Redrawing the electoral boundaries in Brighton and Hove

There has been some speculation about the possible redrawing of boundaries in Brighton and Hove. The Sage that is Anthony Zacharzewski says that he would “be interested to hear what the BPB makes of either scenario, assuming that the Boundaries Commission don’t want to go beyond the Downs to incorporate Ditchling, Poynings etc into the city’s constituencies”.

The Sage describes these two scenarios: “There’s one scenario where the new constituencies are drawn on a baseline of the eastern edge of the city, with Telscombe etc falling into a new Lewes constituency and the city being basically East Brighton (not in the ward sense), Central Brighton with Hove, and Portslade with Shoreham. Alternatively, as someone suggests upstream, they could pivot the other way, and take in bits of Newhaven.”

Others have speculated on how boundaries might be redrawn. Mark Shappard writes: “In the 2010 election Brighton Kemptown constituency had 6,253 fewer registered voters than the minimum that will be required in the next general election. As Brighton Pavilion had a number that’s well within the correct range I imagine the boundaries for that will stay pretty much the same, forcing Brighton Kemptown to be extended further outside the city. So it may well end up taking in the whole of Newhaven, which has just voted in Liberal Democrats to all 18 of its town council seats.”

The range, according to Mark, is that each constituency in the future must have between 72,810 and 80,473 electors and that the three local constituencies had the following number of electors at the 2010 GE:
Hove: 71,181
Brighton Pavilion: 73,430
Brighton Kemptown: 66,557

But nobody has suggested a third way (why does nobody talk about the Third Way anymore?) – leave Hove as is, other than with the addition of a couple of hundred voters along, say, the ‘Brighton’ side of Dyke Road and Dyke Road Avenue, thus achieving the c73,000 minimum. Then create Brighton Coastal and Brighton North. Brighton Coastal could extend beyond Rottingdean Coastal and into Lewes District to get it over the 73,000 mark.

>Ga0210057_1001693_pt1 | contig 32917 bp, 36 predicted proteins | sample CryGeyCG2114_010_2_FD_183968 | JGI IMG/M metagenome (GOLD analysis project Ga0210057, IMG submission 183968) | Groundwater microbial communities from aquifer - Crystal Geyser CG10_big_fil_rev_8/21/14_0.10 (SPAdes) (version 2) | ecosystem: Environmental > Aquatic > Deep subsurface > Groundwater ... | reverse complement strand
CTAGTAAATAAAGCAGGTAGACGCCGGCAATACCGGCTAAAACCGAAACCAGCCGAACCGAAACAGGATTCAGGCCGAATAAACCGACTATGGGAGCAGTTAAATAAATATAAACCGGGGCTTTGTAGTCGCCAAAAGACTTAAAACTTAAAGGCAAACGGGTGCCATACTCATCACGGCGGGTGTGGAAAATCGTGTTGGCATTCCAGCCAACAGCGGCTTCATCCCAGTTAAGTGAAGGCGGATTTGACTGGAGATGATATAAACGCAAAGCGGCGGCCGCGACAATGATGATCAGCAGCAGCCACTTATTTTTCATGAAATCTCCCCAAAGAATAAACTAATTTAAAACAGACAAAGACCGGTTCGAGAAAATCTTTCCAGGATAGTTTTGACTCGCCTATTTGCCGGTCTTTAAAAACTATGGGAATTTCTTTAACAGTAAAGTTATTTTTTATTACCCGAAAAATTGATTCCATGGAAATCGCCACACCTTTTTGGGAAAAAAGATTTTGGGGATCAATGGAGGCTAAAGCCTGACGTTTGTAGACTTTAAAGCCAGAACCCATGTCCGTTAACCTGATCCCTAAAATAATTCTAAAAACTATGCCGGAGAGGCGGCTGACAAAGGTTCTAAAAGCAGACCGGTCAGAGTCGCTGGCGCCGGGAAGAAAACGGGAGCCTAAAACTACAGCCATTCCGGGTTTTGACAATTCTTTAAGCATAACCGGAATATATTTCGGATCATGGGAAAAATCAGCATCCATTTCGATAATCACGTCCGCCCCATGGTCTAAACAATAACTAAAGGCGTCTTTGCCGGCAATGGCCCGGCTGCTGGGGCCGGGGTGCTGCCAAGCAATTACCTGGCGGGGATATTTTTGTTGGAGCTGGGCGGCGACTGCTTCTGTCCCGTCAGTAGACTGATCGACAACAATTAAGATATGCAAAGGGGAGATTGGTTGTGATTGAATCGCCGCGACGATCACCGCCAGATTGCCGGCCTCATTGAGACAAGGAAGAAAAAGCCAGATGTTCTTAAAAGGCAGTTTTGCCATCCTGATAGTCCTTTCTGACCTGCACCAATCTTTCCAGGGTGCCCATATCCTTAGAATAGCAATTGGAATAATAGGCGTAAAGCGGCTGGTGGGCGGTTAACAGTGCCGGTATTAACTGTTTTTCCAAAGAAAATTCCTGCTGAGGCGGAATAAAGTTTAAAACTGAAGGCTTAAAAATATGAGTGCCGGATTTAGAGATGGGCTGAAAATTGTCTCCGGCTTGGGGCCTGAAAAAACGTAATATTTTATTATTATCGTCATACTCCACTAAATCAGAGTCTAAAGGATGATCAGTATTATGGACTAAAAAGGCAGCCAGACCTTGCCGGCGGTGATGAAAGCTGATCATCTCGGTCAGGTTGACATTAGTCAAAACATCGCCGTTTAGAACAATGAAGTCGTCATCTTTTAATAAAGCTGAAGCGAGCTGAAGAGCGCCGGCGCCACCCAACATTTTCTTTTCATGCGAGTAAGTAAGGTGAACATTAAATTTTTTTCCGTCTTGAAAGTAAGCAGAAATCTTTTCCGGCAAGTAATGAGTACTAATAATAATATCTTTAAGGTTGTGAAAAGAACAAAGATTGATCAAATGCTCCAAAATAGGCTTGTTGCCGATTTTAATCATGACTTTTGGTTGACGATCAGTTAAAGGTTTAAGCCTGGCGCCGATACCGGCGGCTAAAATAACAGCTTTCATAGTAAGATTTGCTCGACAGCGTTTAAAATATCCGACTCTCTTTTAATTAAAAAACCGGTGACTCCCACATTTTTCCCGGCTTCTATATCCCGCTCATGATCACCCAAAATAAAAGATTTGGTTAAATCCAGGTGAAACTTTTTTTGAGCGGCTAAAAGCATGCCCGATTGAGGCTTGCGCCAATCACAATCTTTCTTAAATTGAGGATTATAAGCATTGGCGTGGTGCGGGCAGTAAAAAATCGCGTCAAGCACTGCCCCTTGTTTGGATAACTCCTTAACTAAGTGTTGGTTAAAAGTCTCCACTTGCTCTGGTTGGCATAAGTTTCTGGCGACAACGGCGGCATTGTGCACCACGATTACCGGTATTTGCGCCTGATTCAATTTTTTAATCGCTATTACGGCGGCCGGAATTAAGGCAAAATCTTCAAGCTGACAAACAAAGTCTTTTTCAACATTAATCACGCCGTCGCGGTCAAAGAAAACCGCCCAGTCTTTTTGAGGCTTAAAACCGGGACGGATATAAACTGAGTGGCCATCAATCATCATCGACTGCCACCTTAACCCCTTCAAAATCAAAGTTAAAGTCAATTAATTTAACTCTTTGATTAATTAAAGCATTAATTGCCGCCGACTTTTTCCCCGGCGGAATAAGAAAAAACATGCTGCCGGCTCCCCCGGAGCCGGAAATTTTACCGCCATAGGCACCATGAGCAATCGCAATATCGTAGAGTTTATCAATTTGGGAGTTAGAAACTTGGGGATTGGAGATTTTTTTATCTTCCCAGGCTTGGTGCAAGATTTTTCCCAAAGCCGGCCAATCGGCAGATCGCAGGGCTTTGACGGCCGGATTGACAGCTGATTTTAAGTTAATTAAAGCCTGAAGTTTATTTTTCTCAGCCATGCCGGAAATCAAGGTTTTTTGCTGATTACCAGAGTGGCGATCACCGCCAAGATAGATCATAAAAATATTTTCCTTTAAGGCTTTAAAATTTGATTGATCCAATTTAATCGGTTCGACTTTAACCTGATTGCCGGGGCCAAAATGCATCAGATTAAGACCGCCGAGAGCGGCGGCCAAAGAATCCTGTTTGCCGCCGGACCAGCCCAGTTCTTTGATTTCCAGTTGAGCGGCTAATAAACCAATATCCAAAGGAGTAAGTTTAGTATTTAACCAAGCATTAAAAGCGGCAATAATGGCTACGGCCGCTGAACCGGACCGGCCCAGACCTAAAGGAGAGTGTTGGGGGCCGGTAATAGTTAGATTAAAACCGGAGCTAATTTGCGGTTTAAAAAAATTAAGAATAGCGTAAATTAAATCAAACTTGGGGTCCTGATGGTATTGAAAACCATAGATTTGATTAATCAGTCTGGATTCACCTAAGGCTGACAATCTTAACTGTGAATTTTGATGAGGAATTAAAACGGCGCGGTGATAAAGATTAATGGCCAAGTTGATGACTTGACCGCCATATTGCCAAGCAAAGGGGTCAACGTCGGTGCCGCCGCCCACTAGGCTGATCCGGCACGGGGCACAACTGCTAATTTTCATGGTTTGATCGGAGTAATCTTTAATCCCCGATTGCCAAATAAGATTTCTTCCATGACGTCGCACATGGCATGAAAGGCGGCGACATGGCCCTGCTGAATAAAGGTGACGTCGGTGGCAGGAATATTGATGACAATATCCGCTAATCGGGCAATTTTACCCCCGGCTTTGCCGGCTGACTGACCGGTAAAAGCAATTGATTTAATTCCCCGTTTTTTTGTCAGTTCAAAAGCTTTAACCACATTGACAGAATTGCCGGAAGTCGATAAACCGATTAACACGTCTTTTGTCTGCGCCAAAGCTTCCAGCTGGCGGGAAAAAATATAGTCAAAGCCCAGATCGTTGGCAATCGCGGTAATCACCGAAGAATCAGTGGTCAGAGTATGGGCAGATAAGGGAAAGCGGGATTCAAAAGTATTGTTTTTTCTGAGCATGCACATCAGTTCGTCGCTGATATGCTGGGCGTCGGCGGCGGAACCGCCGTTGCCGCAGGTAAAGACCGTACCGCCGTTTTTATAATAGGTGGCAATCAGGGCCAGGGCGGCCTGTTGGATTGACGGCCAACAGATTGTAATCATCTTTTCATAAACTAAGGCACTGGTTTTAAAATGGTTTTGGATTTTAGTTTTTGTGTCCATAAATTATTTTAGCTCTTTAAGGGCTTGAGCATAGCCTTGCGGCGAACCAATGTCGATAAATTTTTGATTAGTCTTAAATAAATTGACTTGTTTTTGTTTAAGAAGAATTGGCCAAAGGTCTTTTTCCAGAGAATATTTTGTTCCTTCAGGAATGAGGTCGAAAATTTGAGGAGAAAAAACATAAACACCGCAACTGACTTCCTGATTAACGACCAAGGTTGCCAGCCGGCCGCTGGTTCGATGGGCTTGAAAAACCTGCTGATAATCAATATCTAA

This would split and undermine the Greens, with Regency, Queens Park, St Peters and North Laine, and Hanover becoming part of Brighton Coastal, and being ‘neutralised’ by the weight of Tory votes in Rottingdean Coastal and beyond. There is no particular logic to this option other than to gerrymander constituencies to reduce the chances of Caroline Lucas being re-elected. But then the presence of someone like Ms Lucas threatens and undermines the consensus between the three main parties.

The reality for many, particularly in Labour (including those on the left) is that they would rather see a Tory left in place than a Green winning.

Doorstep Brighton 8: Bits and Pieces, Dan Wilson at home with Caroline Lucas, and the ‘outing’ of the Brighton Politics Blogger

Bits and pieces from around Brighton and Hove.  Firstly, Preston Park ward where Scrapper Duncan writes of the Green candidates: “I hope Preston backs the Green Party by electing three councillors this May. The candidates are: Amy Kennedy (contrary to recently propagated rumours that she wasn’t going to stand), Leo Littman (lecturer) and Mike Jones (an NHS health adviser). I’ve been friends with Leo for several years. He is a very capable fellow and a real Brightonian – one of the precious few!”.  I am the guilty party who “propogated rumours” regarding the future candidature of Amy Kennedy.  I am delighted that Amy will be defending her seat.  Mark Sheppard reminds us “the Labour candidates for Preston Park are Kevin Allen, Juliet McCaffery and Tim Lunnon”.

 ‘Clive’ comments on the priorities of Labour activists: “With a divided opposition more interested in discussing Caroline Lucas’s house than a post-Tory future in B&H, she (he refers to Mary Mears) could well end up back in charge regardless. Truly depressing”.  I agree about the obsession about Caroline Lucas amongst Labour activists, Dan Wilson in particular.  Get over it, Dan, she won, Labour lost.  Constant nonsense about her abode, when time and again assurances are given that SHE LIVES IN BRIGHTON, does you no credit and makes several people I have spoken to get turned off by Labour and convinces them more and more to vote for Caroline next time.